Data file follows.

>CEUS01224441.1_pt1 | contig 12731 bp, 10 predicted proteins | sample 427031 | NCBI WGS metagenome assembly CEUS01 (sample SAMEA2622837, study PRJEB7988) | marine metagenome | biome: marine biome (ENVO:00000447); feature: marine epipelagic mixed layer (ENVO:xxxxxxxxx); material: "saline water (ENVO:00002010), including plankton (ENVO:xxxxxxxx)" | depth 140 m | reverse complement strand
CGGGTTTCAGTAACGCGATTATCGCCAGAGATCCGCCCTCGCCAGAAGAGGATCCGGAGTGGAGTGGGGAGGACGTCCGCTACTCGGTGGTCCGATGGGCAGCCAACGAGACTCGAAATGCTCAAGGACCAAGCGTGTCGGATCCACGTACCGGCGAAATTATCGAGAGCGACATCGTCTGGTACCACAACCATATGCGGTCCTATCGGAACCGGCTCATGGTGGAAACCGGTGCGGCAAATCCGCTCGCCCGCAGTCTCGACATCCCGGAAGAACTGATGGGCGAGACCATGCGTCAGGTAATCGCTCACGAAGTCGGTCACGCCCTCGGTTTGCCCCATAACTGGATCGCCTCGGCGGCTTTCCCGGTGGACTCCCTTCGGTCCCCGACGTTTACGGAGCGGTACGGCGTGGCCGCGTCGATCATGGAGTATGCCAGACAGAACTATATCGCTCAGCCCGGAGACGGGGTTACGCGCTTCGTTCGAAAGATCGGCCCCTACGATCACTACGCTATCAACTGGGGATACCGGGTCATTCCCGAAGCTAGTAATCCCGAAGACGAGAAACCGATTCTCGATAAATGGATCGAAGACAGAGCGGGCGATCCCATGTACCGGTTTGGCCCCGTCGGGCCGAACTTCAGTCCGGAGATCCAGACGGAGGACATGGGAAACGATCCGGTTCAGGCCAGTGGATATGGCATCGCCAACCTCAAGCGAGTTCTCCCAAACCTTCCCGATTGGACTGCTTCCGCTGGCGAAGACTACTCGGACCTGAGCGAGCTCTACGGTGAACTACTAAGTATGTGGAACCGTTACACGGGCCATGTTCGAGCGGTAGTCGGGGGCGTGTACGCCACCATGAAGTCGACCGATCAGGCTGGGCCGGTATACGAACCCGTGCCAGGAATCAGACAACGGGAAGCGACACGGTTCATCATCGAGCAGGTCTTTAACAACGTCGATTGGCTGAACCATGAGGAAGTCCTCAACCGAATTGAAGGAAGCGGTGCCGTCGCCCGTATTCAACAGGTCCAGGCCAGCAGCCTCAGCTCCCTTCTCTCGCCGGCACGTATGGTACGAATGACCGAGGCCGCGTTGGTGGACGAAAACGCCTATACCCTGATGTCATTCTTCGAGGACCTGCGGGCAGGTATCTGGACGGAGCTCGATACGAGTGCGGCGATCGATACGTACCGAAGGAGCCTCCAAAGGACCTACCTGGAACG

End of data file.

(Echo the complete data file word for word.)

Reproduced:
>CEUS01224441.1_pt1 | contig 12731 bp, 10 predicted proteins | sample 427031 | NCBI WGS metagenome assembly CEUS01 (sample SAMEA2622837, study PRJEB7988) | marine metagenome | biome: marine biome (ENVO:00000447); feature: marine epipelagic mixed layer (ENVO:xxxxxxxxx); material: "saline water (ENVO:00002010), including plankton (ENVO:xxxxxxxx)" | depth 140 m | reverse complement strand
CGGGTTTCAGTAACGCGATTATCGCCAGAGATCCGCCCTCGCCAGAAGAGGATCCGGAGTGGAGTGGGGAGGACGTCCGCTACTCGGTGGTCCGATGGGCAGCCAACGAGACTCGAAATGCTCAAGGACCAAGCGTGTCGGATCCACGTACCGGCGAAATTATCGAGAGCGACATCGTCTGGTACCACAACCATATGCGGTCCTATCGGAACCGGCTCATGGTGGAAACCGGTGCGGCAAATCCGCTCGCCCGCAGTCTCGACATCCCGGAAGAACTGATGGGCGAGACCATGCGTCAGGTAATCGCTCACGAAGTCGGTCACGCCCTCGGTTTGCCCCATAACTGGATCGCCTCGGCGGCTTTCCCGGTGGACTCCCTTCGGTCCCCGACGTTTACGGAGCGGTACGGCGTGGCCGCGTCGATCATGGAGTATGCCAGACAGAACTATATCGCTCAGCCCGGAGACGGGGTTACGCGCTTCGTTCGAAAGATCGGCCCCTACGATCACTACGCTATCAACTGGGGATACCGGGTCATTCCCGAAGCTAGTAATCCCGAAGACGAGAAACCGATTCTCGATAAATGGATCGAAGACAGAGCGGGCGATCCCATGTACCGGTTTGGCCCCGTCGGGCCGAACTTCAGTCCGGAGATCCAGACGGAGGACATGGGAAACGATCCGGTTCAGGCCAGTGGATATGGCATCGCCAACCTCAAGCGAGTTCTCCCAAACCTTCCCGATTGGACTGCTTCCGCTGGCGAAGACTACTCGGACCTGAGCGAGCTCTACGGTGAACTACTAAGTATGTGGAACCGTTACACGGGCCATGTTCGAGCGGTAGTCGGGGGCGTGTACGCCACCATGAAGTCGACCGATCAGGCTGGGCCGGTATACGAACCCGTGCCAGGAATCAGACAACGGGAAGCGACACGGTTCATCATCGAGCAGGTCTTTAACAACGTCGATTGGCTGAACCATGAGGAAGTCCTCAACCGAATTGAAGGAAGCGGTGCCGTCGCCCGTATTCAACAGGTCCAGGCCAGCAGCCTCAGCTCCCTTCTCTCGCCGGCACGTATGGTACGAATGACCGAGGCCGCGTTGGTGGACGAAAACGCCTATACCCTGATGTCATTCTTCGAGGACCTGCGGGCAGGTATCTGGACGGAGCTCGATACGAGTGCGGCGATCGATACGTACCGAAGGAGCCTCCAAAGGACCTACCTGGAACG